The law of entirely expected consequences case study: payment surcharges

Our Prime Minister, Mrs. Theresa May, went a bit Trump and tweeted. Cool. And here it is.


 The odd thing about this is that every single part of it is manifestly and demonstrably untrue. I’m genuinely baffled as to why Mrs. May (who spent 12 years working at the Association of Payments and Clearing Services, the precursor to UK Payments) should make such a transparently false claim to obtain credit for something that she should be against. To be clear: the charges were not hidden, the ban is not only on credit and debit card surcharges, and it won’t help millions of people to avoid rip-offs. Let me explain, starting with what I saw on 13th January when I went to pay for a flight on British Airways…

My first "no surcharge" purchase

Now normally when I use my BA Amex card to book a flight, I have to pay a credit card surcharge. I don’t mind paying the surcharge because I want the protections that the use of credit cards give me as a consumer and also because I want the frequent flier points I get for using this card. As of 13th January, I don’t. I get all this stuff for free because “new rules which will come into effect on 13 January 2018 will mean you cannot be penalised for choosing to pay by card, either online or in-store”. Happy days. Thank you Mrs. May!

Unfortunately, the entirely predictable result of this ban on card surcharges is that prices will go up.  For the press to say that ban has “backfired” because “consumers face higher prices and new ‘service charges’ as retailers and businesses plan to circumvent the Government’s ban” is laughable. The ban has worked entirely in accordance with the laws of economics.

To see why, let’s go back to Mrs. May’s odd social media message. First of all, the ban on card surcharges is not because of Mrs. May or the British government. It is because of the European Union’s Second Payment Services Directive (PSD2), although in the UK the government has gone further than PSD2 by, essentially, banning surcharges for all electronic payments not just the “four party” schemes. Thus it was the EU that banned “credit or debit card” surcharges, not the British Government, it is indeed the British Government, rather than the EU, that is making poor people pay for my air miles.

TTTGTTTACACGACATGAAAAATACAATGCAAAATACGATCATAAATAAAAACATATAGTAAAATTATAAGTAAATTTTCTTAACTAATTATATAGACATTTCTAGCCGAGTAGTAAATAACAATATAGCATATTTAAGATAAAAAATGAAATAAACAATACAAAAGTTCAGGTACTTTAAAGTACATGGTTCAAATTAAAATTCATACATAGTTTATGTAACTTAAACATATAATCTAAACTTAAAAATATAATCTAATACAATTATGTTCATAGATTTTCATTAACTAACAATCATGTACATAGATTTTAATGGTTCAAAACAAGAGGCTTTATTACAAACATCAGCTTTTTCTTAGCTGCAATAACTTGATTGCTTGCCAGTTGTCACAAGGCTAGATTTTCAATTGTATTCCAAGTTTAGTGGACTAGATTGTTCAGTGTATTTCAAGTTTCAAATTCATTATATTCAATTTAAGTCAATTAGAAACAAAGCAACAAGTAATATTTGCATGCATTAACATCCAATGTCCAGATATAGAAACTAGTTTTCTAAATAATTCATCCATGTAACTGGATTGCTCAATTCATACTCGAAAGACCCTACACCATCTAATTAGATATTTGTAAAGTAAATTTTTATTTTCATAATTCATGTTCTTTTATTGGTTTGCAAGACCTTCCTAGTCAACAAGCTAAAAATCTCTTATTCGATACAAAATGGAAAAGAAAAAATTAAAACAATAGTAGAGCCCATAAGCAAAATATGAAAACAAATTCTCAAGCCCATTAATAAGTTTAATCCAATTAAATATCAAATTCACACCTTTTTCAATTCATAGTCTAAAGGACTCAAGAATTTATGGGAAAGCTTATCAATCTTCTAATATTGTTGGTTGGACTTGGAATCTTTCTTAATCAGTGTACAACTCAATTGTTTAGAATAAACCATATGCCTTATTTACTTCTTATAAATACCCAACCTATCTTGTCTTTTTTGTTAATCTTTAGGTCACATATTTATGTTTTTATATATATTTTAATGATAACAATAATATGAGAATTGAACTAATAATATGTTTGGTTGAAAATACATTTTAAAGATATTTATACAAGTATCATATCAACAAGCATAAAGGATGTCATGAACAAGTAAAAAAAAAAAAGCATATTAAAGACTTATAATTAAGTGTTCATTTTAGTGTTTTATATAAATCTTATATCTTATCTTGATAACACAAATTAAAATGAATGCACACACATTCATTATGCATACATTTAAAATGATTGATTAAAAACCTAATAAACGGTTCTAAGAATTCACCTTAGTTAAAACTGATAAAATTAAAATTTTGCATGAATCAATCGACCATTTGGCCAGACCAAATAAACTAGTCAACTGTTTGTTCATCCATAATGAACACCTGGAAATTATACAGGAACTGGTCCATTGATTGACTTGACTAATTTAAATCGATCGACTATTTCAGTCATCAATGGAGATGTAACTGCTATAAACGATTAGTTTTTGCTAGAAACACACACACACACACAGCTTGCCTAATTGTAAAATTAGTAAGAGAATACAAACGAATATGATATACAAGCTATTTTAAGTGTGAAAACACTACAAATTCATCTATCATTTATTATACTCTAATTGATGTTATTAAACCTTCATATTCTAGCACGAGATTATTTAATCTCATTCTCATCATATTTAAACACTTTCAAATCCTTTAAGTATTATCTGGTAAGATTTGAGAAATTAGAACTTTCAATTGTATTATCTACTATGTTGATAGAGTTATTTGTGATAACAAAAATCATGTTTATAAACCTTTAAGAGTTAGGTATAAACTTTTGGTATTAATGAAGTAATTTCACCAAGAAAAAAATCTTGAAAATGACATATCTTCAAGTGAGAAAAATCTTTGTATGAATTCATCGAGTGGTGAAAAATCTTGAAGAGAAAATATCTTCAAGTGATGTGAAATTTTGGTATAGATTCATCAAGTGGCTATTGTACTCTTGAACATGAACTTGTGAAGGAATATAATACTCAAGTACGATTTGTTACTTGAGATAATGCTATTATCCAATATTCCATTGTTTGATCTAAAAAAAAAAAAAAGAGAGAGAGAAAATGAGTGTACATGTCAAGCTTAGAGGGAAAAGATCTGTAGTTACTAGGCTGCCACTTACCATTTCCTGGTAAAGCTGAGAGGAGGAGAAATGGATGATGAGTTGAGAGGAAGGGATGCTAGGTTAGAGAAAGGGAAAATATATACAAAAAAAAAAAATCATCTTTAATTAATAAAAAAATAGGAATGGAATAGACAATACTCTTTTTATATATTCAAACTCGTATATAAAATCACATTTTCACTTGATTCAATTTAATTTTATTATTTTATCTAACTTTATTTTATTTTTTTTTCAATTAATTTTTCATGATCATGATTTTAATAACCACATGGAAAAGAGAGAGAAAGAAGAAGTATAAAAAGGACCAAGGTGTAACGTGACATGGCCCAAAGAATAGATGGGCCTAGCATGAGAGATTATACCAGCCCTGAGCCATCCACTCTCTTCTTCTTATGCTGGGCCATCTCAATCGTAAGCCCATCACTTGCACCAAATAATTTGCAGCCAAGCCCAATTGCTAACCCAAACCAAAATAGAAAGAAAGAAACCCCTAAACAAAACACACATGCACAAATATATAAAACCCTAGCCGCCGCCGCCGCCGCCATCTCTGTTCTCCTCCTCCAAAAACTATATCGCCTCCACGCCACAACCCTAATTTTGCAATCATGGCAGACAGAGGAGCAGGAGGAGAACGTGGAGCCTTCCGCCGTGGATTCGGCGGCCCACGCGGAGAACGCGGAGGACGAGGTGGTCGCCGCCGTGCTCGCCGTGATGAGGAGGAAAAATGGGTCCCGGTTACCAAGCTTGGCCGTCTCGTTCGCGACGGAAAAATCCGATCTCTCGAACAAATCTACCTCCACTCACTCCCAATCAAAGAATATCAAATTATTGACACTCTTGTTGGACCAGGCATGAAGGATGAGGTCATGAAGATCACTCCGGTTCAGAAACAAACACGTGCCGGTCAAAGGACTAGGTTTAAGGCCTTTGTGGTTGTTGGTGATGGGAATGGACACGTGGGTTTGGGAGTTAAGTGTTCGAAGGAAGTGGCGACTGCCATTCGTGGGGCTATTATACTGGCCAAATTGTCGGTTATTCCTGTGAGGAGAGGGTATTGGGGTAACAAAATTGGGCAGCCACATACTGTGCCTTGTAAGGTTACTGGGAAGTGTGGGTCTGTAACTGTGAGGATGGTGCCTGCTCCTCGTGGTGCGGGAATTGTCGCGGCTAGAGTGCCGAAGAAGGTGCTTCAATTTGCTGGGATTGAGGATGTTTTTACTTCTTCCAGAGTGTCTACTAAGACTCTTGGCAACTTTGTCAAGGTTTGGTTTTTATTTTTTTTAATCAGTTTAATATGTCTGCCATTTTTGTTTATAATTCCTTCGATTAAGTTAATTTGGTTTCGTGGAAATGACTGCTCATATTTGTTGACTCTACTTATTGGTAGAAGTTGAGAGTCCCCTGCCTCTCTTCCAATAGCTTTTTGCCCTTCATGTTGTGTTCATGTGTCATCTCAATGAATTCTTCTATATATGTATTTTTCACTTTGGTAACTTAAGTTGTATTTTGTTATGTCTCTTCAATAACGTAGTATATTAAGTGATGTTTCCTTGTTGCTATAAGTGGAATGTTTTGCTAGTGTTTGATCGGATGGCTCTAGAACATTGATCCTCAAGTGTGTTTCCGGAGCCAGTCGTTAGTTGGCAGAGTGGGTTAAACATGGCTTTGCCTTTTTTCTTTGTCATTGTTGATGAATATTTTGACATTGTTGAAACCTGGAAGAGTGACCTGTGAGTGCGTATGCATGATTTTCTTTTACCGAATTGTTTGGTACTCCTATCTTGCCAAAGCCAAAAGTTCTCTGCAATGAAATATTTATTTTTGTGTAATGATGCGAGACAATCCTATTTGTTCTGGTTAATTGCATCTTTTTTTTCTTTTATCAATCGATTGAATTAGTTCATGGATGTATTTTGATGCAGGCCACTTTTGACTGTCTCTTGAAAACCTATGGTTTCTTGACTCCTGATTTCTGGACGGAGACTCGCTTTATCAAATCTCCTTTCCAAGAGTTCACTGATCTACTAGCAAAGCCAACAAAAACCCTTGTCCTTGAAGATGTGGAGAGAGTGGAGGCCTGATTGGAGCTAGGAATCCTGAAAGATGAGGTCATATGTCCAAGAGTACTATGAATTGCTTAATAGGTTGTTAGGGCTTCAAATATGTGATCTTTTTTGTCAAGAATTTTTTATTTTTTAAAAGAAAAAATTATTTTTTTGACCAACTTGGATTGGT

Now, just a quick recap of Economics 101. If the government passed a law that (for example) health care is free, that wouldn’t mean that doctors would start working for nothing. It would mean that doctors would have to paid in some other way (out of general taxation, for example). Similarly, passing a law that retailers cannot surcharge for cards doesn’t mean that everyone at Barclaycard is now working for free. Yes, the government has stopped retailers for charging for cards, but that does not mean that the costs are not going to go away. Chip and PIN terminals, 3D Secure gateways and Section 75 chargeback guarantees don’t grow on trees. What will happen?

Suppose you are an online merchant selling, oh I don’t know, let’s say Dungeons and Dragons miniatures. Let’s say your card service comes from a top quality merchant service provider who charges you 25p per transaction. From 13th January…

  1. Well, they could stop taking cards. But that would mean they lose business.

  2. They could have a loyalty scheme (spend £50, get £5 off your next purchase) but only for people who pay with cash.

  3. If half their sales are cash and half on card, then they could put the price of the average basket up by 10p. This is a nice simple solution and it’s good for me, since the customers who pay with cash are now subsidising my John Lewis cashback (since I’m only paying the extra 10p not the full 25p).

  4. Or they could try it on and add a service charge of 25p to all orders. This is what, for example, Just Eat have done.

But why should these dastardly people be allowed to get away with any of these options? Why shouldn’t they be forced to simply accept lower profits and a reduced standard of living as suggested by The Daily Telegraph which is upset that “retailers and other companies are planning measures to ‘sneak’ around the rules“. The dastardly plots unveiled by The Telegraph, precisely as you would expect from an analysis of the environment, are those that I outlined above: refusing card payments, increasing prices and introducing new ‘service charges’.

This is ridiculous from The Telegraph. Refusing to accept cards because the government has made it uneconomic is not sneaking around the rules, it is responding to the rules. And unless The Telegraph is proposing to step in and pay the cost of accepting cards for all merchants, neither is increasing shelf prices. In fact, I absolutely guarantee that prices will rise in accordance with basic laws of economics that The Telegraph should be familiar with. Unlike government ministers, apparently. The Economic Secretary to the Treasury, Mr. Stephen Barclay, said “these small charges can really add up and this change will mean shoppers across the country have that bit of extra cash to spend on the things that matter to them”. How? I have no idea. The UK travel industry, for example, pays around £150m per annum in card charges. Who does Mr. Barclay think is going to pay for the cards, terminals, fraud, bad debt, guarantees and all the rest of the infrastructure in the future?